The show also dove deeper into the relationship between Colin and Heidi, by showing her interview with him for the job, as well as having him track her down at the diner and get close to her not only to find out how much she remembers of her work but also to sleep with her.

Bloomberg and Horowitz opted not to tell the story linearly, but instead jump between two timelines — the present day as Heidi and Walter work together in the facility, and “about four years in the future” after the program has shut down, Heidi has taken a job as a waitress, and Walter is off the grid.

“The podcast went for a very naturalistic, more straight-forward way of telling it, and we went for a Hitchcock, thriller [vibe],” Esmail says.

The present-day storylines were shot in a widescreen aspect ratio, but the scenes in the future started off shot in a square. Esmail says that was “all driven by the character of Heidi.”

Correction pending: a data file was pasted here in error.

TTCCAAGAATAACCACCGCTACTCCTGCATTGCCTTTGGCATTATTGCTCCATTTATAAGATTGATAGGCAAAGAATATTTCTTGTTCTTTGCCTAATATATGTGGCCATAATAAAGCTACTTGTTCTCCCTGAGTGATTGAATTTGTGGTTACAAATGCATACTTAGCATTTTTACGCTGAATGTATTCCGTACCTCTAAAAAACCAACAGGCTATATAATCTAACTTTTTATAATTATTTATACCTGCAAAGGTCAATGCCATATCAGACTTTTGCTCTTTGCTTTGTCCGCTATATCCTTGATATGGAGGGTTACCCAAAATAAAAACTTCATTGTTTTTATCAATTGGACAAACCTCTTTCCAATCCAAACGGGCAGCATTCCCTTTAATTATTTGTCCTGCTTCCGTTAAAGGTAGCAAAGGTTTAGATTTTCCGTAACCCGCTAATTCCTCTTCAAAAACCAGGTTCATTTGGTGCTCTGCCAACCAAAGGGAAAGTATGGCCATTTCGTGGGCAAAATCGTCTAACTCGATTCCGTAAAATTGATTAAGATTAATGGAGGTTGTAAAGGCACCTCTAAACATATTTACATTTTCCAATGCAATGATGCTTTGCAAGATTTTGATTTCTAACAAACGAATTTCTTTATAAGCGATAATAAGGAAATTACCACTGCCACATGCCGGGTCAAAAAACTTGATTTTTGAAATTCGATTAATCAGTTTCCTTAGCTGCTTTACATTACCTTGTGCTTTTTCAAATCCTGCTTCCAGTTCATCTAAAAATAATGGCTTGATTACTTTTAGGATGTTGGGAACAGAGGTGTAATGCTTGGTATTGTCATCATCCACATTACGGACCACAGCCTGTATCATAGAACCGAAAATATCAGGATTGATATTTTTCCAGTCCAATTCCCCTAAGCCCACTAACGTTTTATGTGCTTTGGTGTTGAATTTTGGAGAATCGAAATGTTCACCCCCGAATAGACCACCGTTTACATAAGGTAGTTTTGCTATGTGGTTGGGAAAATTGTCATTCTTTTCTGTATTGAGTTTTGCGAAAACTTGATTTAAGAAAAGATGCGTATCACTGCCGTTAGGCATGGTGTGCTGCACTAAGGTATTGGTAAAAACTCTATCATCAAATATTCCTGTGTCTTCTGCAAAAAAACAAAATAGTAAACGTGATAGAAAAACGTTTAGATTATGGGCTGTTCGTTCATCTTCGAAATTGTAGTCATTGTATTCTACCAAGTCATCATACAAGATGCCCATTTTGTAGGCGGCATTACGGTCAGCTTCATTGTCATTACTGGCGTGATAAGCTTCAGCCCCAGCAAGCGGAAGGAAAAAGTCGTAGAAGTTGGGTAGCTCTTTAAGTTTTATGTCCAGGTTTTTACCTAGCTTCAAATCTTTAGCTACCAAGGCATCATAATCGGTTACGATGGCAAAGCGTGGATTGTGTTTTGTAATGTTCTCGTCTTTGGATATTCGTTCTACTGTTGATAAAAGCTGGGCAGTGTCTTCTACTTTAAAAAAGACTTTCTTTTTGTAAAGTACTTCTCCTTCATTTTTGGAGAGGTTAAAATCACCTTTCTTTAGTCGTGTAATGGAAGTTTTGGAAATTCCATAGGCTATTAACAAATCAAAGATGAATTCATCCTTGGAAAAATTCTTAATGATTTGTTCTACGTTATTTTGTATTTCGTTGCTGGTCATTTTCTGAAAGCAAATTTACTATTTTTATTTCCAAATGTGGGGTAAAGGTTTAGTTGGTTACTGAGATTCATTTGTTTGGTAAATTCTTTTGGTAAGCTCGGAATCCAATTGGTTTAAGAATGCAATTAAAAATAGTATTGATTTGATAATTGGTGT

“Heidi’s character didn’t understand the full picture of her life, and also she was always boxed in in that timeline — Carasco was coming after her; Colin was coming after her in that timeline — so we felt that the 1:1 ratio really fit,” he points out.

But as the pieces started to come back for her after she visited the old Homecoming facility, the picture gradually widens as she “gets a better grasp on her past,” he says.

The decisions Heidi made, in taking the job and being a part of medicating soldiers without their knowledge, were “moral and ethical questionable choices,” but Esmail was never worried about having to shoot the character in a way that would inspire sympathy or lessen judgement. Having Roberts in the role, he says, did that all on its own.

“Julia plays it with such vulnerability that you understand it on a very human level and you see that it’s about a very vulnerable person struggling to understand what’s going on, struggling to understand what the rules should be, and she’s never doing it for nefarious means even though it might have nefarious ends,” he says. “You can make that character do the most evil, conniving things, and it won’t come off that way because of the skills she brings.”